George V. Reilly

Toastmasters Speech Contest

I mentioned a few weeks ago that I was going to be the Contest Chair for the In­ter­na­tion­al Speech and Evaluation Contests at Freely Speaking Toast­mas­ters. Those contests were tonight, and I was both Contest Chair and Toast­mas­ter. The contest chair sets up everything be­fore­hand; the toast­mas­ter runs the contest itself; frequently but not nec­es­sar­i­ly the contest chair is also the toast­mas­ter.

I’m happy with how it came off. I managed to recruit two speakers for the Speech contest and three evaluators for the Evaluation contest, all of whom acquitted themselves well. I also recruited three judges, two ballot counters, one timer, a sergeant at arms, and a test speaker to make the contest run. The winner of each contest will go on to the Area 31 contest on March 16th.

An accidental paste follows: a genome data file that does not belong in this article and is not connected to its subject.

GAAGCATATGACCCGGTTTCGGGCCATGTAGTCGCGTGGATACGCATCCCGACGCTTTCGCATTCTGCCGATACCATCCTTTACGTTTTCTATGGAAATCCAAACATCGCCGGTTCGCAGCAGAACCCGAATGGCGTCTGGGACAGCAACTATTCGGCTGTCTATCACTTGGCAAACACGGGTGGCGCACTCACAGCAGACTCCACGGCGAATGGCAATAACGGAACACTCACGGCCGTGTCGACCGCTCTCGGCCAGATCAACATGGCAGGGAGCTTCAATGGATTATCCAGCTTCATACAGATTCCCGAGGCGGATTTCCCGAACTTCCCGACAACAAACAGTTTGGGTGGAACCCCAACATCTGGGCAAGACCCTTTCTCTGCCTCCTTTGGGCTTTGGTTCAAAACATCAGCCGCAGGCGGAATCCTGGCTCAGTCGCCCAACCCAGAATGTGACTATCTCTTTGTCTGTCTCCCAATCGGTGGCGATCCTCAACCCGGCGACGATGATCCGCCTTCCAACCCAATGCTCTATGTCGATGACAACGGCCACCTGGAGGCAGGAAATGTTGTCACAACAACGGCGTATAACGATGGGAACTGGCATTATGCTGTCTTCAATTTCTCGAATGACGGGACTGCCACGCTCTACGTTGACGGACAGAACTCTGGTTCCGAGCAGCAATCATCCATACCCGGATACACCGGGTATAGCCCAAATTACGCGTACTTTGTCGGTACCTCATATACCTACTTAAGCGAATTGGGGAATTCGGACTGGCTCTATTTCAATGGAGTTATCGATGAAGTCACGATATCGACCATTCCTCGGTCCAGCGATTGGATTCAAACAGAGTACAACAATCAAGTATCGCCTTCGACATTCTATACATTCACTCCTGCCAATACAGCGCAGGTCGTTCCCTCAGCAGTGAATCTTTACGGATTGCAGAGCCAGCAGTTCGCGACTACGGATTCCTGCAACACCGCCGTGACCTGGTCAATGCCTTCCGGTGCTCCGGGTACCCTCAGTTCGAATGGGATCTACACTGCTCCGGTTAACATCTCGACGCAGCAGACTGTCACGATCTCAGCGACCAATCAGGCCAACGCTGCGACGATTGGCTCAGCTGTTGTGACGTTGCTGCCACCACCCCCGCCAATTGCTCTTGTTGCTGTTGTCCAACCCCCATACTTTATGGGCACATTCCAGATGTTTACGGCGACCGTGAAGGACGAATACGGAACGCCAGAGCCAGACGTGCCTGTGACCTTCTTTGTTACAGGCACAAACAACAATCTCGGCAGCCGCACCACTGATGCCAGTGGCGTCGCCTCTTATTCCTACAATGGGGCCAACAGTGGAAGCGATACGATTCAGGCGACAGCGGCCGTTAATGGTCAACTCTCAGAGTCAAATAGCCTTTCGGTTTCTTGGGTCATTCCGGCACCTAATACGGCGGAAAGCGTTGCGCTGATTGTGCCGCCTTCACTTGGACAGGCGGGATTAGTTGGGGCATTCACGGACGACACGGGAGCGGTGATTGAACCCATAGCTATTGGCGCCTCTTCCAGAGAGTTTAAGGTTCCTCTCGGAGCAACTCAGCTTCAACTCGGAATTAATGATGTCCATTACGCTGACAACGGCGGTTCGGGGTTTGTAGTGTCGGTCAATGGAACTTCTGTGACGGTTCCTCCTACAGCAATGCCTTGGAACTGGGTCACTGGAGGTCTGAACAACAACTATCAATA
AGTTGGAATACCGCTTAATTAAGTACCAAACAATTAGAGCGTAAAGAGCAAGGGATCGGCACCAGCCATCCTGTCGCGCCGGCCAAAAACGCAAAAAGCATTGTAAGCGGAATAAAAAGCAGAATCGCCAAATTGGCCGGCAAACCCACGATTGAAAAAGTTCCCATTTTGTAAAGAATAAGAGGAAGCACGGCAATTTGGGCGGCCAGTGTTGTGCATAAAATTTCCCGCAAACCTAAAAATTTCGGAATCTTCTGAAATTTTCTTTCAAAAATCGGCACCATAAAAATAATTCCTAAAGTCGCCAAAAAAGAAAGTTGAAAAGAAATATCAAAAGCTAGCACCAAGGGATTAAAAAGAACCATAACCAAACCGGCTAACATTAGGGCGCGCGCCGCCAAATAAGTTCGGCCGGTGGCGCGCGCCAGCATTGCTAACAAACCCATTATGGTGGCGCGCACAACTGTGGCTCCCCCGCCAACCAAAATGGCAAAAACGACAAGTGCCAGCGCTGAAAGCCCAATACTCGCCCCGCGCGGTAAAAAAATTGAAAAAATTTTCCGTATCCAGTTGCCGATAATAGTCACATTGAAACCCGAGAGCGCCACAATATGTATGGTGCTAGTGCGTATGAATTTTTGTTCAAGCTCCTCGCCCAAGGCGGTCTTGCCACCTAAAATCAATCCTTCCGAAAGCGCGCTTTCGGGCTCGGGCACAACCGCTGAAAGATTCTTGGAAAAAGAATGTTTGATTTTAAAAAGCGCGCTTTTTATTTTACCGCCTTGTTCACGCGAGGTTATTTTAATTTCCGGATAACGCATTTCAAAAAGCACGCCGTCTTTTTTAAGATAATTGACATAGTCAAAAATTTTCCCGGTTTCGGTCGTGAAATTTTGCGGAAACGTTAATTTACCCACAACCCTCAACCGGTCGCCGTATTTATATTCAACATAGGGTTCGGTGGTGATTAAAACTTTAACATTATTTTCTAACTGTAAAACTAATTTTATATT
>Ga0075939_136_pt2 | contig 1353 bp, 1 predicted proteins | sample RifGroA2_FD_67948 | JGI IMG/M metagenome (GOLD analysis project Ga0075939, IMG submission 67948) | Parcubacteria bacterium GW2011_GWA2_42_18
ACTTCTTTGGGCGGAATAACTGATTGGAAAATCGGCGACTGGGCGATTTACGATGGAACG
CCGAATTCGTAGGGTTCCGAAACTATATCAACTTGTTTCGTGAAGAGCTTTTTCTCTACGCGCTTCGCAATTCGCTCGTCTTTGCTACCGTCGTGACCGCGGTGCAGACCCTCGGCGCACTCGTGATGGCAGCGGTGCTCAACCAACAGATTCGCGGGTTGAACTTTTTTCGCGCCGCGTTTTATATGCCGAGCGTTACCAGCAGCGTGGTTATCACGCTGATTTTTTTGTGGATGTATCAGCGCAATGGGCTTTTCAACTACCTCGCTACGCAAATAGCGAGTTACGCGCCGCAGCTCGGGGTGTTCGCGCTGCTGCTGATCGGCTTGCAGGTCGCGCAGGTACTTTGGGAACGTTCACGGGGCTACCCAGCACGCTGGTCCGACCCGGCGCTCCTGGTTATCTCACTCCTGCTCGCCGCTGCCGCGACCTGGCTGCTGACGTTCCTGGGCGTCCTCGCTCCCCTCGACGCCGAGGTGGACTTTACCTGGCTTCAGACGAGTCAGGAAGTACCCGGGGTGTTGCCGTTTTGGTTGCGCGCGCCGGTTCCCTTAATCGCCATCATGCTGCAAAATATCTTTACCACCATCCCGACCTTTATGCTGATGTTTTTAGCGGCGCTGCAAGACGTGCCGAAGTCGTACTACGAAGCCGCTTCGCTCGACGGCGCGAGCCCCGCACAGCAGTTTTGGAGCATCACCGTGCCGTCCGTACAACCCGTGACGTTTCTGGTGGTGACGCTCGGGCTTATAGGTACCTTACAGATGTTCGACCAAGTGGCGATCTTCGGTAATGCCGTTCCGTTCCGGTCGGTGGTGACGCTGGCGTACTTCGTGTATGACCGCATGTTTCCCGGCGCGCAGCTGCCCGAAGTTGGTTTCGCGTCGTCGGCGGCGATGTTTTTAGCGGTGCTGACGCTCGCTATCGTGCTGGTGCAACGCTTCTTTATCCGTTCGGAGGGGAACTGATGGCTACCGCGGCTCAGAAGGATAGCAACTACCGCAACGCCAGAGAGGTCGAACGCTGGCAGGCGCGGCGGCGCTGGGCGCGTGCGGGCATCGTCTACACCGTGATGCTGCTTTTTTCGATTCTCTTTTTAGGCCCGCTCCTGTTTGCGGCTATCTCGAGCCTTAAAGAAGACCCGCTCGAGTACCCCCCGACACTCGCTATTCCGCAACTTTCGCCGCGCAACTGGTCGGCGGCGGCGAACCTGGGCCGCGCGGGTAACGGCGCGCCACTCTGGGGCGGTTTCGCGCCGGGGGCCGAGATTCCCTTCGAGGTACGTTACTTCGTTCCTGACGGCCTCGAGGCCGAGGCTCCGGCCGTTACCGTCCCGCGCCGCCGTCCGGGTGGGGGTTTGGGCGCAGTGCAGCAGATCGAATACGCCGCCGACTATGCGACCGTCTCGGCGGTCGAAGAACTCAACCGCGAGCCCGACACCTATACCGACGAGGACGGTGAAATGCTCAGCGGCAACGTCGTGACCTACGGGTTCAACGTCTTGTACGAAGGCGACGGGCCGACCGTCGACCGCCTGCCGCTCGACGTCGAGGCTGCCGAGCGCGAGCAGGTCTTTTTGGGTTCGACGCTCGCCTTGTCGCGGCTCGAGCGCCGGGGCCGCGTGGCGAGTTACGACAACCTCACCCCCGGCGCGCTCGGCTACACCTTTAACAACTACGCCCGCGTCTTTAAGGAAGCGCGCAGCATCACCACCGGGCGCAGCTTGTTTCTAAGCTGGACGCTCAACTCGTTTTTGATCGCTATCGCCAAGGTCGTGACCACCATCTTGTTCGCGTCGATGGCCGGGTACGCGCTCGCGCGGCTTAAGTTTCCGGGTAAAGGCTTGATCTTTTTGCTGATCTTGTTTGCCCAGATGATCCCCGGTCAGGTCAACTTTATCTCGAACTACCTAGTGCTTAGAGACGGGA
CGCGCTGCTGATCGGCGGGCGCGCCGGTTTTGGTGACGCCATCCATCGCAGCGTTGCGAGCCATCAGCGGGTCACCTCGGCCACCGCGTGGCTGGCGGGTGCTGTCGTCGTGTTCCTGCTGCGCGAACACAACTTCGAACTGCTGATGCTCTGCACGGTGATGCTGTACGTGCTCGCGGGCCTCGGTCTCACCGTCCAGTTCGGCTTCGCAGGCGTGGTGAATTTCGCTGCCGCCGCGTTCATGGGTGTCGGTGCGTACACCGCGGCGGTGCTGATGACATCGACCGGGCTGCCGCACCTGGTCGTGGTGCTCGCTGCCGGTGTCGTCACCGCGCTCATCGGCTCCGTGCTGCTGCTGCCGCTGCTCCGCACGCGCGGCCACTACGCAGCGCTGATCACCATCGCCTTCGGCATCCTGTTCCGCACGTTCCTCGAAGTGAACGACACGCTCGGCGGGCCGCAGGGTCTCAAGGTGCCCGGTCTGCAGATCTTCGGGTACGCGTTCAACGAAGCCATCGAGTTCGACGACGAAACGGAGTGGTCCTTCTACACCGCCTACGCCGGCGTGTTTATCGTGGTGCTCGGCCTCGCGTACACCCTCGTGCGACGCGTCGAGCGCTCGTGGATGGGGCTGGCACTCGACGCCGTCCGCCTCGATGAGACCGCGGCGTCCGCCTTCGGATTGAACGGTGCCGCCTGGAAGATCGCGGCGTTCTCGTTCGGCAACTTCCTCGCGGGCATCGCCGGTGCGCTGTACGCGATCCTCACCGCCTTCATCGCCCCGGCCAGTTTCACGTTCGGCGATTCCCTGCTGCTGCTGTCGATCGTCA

One point that I forgot to make at the contest is that a weakness of the Toast­mas­ters’ system is that most speeches are given to an audience exactly once. Pro­fes­sion­al speakers often deliver the same speech again and again to different audiences, burnishing it to a high luster. For most Toast­mas­ters’ speeches, the speaker has only one op­por­tu­ni­ty to receive feedback from an audience of evaluators and no chance to hone and improve a speech through multiple deliveries. A club contest winner, however, will deliver the same speech again to the area contest. If they win that, they’ll repeat it at the division contest. And if they’re successful there, they’ll deliver it at the district contest. Each time, the com­pe­ti­tion is tougher and the contestant receives feedback from their supporters, measurably improving their speech.

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